While the “cancel culture” phenomenon of publicly calling for boycotts or changes at a brand following missteps has risen dramatically in recent years, most marketers are not concerned, according to a recent study from Forrester. The report found that 57% of U.S. marketing executives in the business-to-consumer space believe threats of "cancellation" or boycotts will have no impact on sales of their brand. Some 59% of executives believe "cancellation" will not affect their brands.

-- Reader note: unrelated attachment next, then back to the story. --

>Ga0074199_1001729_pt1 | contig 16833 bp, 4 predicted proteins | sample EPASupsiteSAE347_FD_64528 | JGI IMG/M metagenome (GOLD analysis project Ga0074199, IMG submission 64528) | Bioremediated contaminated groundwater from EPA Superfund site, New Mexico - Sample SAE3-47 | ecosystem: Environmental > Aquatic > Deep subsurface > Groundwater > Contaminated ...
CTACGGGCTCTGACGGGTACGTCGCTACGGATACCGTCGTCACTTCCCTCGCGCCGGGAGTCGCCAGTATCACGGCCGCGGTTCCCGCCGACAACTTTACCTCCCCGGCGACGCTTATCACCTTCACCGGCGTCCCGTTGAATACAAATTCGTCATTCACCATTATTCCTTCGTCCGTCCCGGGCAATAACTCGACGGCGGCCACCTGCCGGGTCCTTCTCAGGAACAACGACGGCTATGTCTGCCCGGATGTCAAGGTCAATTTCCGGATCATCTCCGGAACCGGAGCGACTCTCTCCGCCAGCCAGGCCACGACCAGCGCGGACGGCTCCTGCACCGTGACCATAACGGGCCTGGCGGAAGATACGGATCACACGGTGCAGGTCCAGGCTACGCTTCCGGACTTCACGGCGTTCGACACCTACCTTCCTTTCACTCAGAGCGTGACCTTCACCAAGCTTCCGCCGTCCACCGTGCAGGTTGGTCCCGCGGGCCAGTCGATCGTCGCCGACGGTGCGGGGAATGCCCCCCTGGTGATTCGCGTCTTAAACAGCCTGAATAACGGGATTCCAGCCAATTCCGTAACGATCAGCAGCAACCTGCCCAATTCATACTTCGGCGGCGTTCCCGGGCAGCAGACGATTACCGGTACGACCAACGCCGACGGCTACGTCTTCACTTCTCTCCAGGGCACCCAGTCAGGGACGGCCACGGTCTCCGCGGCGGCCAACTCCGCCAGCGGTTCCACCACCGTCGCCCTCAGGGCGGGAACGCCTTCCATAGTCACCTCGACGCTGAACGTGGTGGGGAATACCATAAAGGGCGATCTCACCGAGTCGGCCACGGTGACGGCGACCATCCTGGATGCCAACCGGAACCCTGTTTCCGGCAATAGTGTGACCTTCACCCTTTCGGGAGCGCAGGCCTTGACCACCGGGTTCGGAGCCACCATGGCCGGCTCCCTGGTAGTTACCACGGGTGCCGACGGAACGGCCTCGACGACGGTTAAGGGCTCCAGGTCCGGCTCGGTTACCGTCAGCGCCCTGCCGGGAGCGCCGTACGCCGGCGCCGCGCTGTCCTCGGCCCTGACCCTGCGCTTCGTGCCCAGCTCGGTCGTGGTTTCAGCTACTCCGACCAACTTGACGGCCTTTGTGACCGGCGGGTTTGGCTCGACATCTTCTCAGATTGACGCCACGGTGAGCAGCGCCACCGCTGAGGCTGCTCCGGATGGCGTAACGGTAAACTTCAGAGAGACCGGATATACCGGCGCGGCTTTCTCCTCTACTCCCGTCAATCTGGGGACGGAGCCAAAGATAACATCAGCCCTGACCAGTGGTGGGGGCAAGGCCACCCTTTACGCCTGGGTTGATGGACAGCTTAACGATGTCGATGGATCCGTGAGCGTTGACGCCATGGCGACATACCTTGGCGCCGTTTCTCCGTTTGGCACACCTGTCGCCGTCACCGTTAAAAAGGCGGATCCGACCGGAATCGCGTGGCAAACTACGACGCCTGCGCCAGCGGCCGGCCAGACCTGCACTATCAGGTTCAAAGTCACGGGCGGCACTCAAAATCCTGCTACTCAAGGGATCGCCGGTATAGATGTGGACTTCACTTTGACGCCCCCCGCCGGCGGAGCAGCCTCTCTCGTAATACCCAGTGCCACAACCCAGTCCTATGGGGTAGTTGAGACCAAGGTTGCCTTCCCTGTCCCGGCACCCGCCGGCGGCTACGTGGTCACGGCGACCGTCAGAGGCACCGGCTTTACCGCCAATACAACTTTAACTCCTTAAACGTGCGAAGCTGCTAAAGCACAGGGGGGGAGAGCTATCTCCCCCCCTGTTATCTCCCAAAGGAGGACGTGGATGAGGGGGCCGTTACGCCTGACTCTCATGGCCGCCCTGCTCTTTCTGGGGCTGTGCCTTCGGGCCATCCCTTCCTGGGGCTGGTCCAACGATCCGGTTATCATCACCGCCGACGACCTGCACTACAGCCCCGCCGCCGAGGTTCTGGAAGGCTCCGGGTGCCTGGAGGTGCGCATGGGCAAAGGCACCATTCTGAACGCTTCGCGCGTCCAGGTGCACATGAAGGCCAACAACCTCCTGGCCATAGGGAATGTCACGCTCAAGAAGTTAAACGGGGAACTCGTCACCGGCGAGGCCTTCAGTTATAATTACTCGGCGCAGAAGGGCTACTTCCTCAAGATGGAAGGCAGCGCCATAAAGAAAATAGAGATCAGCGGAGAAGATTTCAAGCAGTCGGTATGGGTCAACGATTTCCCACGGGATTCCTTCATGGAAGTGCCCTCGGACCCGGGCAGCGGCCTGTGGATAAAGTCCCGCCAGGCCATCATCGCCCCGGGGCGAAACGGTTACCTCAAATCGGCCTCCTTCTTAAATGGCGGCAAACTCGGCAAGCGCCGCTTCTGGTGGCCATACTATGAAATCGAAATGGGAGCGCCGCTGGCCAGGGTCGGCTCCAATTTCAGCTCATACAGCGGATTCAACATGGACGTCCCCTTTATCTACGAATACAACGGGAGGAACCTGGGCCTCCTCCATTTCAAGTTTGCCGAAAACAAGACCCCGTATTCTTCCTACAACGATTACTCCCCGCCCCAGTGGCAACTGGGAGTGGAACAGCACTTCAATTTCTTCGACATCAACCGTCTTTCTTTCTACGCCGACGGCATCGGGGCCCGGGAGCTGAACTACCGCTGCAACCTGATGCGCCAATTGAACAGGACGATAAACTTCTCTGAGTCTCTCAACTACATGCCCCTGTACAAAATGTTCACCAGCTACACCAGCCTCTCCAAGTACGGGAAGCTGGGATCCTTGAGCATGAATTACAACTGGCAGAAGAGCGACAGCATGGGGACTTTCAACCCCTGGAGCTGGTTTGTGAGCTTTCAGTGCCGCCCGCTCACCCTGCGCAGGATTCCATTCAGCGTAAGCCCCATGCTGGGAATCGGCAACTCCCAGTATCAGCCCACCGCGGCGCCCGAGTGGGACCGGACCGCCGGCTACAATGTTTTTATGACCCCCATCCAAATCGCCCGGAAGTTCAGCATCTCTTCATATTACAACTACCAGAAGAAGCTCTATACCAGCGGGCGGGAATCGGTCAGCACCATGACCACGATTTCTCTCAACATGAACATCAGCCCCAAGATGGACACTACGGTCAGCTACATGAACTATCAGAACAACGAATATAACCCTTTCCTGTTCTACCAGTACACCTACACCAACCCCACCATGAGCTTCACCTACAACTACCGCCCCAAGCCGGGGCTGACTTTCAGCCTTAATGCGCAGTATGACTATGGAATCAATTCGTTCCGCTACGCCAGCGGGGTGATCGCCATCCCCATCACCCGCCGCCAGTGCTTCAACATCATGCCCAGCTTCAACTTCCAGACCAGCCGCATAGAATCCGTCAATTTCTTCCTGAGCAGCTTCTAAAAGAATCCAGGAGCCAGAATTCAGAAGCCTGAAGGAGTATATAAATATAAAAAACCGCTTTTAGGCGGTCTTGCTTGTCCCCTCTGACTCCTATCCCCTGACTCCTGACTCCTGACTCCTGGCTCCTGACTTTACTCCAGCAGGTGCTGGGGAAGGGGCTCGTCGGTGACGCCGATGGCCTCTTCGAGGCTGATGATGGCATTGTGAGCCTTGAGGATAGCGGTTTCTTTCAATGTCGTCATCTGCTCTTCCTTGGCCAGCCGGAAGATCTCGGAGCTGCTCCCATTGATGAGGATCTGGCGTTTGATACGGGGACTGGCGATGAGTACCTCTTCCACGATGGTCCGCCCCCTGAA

“We’ve observed that: Cancel culture impacts personal brands more than company brands. People, rather than companies, can be materially impacted by the fury of cancel culture,” wrote Mike Proulx, VP and research director at Forrester, in a recent blog post. Yet he noted that companies are not always “immune to its effects.”
Forrester defines cancel culture as “a widespread public campaign (often via social media) to hold a company accountable for the consequences of a perceived wrongdoing.”